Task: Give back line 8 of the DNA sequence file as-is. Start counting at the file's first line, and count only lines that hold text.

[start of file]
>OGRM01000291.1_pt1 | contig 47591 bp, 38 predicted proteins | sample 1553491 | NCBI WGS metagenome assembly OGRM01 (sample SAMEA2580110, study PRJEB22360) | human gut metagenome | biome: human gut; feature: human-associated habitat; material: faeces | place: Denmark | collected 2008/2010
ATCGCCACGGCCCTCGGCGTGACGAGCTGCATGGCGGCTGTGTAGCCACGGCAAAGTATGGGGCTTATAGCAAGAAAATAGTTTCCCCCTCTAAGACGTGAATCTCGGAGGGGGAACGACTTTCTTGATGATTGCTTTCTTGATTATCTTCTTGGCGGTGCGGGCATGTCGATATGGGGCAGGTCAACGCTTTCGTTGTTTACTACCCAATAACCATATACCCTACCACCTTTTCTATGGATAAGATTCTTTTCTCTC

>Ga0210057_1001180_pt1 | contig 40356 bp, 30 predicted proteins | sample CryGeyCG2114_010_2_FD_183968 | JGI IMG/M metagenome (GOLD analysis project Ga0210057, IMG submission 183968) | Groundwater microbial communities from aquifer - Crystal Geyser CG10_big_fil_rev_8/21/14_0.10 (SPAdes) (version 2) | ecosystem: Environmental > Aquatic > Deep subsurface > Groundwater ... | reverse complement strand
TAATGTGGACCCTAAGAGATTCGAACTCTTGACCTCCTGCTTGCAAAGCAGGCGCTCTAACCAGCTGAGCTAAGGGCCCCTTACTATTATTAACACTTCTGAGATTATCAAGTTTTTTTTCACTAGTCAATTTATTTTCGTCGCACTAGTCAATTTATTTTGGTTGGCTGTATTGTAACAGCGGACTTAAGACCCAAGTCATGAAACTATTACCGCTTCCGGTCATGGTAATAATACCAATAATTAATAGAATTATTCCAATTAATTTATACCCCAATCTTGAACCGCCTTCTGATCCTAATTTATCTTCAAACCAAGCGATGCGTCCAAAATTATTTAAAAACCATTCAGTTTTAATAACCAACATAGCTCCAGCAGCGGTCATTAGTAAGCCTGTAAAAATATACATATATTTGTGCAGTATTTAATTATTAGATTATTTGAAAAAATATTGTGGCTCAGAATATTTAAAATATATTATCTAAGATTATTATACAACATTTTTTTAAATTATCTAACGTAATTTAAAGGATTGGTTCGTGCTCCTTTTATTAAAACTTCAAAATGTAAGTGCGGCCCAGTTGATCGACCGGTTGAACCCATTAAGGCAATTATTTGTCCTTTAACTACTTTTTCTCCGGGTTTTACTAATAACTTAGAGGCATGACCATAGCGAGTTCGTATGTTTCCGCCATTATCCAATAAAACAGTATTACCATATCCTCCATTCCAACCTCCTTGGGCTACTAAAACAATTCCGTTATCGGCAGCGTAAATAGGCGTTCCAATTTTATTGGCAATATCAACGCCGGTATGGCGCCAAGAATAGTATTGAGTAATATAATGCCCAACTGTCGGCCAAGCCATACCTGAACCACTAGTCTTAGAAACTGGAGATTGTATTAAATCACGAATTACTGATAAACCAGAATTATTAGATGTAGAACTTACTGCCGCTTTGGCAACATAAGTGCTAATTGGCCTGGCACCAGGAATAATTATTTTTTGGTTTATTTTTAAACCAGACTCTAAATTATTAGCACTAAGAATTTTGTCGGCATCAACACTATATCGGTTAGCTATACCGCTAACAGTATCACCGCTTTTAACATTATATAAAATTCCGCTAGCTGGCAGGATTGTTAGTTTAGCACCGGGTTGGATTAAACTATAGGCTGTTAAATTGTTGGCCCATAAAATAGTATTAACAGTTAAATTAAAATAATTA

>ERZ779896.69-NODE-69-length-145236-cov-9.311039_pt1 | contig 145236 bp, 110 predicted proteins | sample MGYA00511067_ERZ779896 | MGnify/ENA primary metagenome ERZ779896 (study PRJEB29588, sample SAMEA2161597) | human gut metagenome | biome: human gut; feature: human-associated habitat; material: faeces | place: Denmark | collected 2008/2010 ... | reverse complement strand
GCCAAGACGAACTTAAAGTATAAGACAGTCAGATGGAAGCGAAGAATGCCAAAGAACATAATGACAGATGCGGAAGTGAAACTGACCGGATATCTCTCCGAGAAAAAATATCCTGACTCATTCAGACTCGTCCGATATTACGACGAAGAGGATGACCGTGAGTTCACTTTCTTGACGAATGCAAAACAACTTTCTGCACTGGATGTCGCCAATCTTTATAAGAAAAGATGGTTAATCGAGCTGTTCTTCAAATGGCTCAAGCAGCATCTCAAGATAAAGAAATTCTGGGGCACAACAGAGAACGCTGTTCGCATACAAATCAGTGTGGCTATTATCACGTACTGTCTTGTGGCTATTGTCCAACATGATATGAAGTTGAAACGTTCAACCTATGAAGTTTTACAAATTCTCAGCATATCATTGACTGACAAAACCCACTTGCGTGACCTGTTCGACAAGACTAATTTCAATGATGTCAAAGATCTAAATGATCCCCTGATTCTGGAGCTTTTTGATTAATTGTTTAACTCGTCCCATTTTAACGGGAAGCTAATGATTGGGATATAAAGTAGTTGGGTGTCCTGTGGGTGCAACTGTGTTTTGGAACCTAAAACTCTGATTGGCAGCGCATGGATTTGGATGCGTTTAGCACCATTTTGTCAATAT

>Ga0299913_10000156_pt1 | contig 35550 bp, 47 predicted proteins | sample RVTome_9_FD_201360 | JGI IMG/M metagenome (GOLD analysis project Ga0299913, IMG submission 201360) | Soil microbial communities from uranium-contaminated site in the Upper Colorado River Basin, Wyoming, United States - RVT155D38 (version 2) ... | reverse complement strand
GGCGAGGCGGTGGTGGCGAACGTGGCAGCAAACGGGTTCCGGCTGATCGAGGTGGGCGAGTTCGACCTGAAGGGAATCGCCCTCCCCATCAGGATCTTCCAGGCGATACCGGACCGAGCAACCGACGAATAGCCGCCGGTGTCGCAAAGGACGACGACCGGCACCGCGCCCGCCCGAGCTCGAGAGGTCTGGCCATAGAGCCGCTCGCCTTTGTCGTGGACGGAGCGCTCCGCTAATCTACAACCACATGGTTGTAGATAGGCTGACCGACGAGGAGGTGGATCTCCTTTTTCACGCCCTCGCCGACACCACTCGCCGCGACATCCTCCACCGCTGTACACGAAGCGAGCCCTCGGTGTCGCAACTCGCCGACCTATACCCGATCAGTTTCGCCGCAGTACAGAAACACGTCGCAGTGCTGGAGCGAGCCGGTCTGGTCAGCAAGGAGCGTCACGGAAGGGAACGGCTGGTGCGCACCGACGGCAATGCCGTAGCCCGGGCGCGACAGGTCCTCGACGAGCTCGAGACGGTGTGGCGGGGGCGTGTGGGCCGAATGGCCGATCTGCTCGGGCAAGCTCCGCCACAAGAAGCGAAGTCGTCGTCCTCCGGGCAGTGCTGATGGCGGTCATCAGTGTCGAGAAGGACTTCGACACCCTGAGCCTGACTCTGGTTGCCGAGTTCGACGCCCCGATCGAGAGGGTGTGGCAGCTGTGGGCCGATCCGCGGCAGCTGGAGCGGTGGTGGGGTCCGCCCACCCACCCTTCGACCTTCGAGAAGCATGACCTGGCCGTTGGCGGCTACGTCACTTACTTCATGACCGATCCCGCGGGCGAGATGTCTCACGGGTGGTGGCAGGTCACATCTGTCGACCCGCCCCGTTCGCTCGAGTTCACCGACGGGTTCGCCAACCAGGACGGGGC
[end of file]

GGCGAGGCGGTGGTGGCGAACGTGGCAGCAAACGGGTTCCGGCTGATCGAGGTGGGCGAGTTCGACCTGAAGGGAATCGCCCTCCCCATCAGGATCTTCCAGGCGATACCGGACCGAGCAACCGACGAATAGCCGCCGGTGTCGCAAAGGACGACGACCGGCACCGCGCCCGCCCGAGCTCGAGAGGTCTGGCCATAGAGCCGCTCGCCTTTGTCGTGGACGGAGCGCTCCGCTAATCTACAACCACATGGTTGTAGATAGGCTGACCGACGAGGAGGTGGATCTCCTTTTTCACGCCCTCGCCGACACCACTCGCCGCGACATCCTCCACCGCTGTACACGAAGCGAGCCCTCGGTGTCGCAACTCGCCGACCTATACCCGATCAGTTTCGCCGCAGTACAGAAACACGTCGCAGTGCTGGAGCGAGCCGGTCTGGTCAGCAAGGAGCGTCACGGAAGGGAACGGCTGGTGCGCACCGACGGCAATGCCGTAGCCCGGGCGCGACAGGTCCTCGACGAGCTCGAGACGGTGTGGCGGGGGCGTGTGGGCCGAATGGCCGATCTGCTCGGGCAAGCTCCGCCACAAGAAGCGAAGTCGTCGTCCTCCGGGCAGTGCTGATGGCGGTCATCAGTGTCGAGAAGGACTTCGACACCCTGAGCCTGACTCTGGTTGCCGAGTTCGACGCCCCGATCGAGAGGGTGTGGCAGCTGTGGGCCGATCCGCGGCAGCTGGAGCGGTGGTGGGGTCCGCCCACCCACCCTTCGACCTTCGAGAAGCATGACCTGGCCGTTGGCGGCTACGTCACTTACTTCATGACCGATCCCGCGGGCGAGATGTCTCACGGGTGGTGGCAGGTCACATCTGTCGACCCGCCCCGTTCGCTCGAGTTCACCGACGGGTTCGCCAACCAGGACGGGGC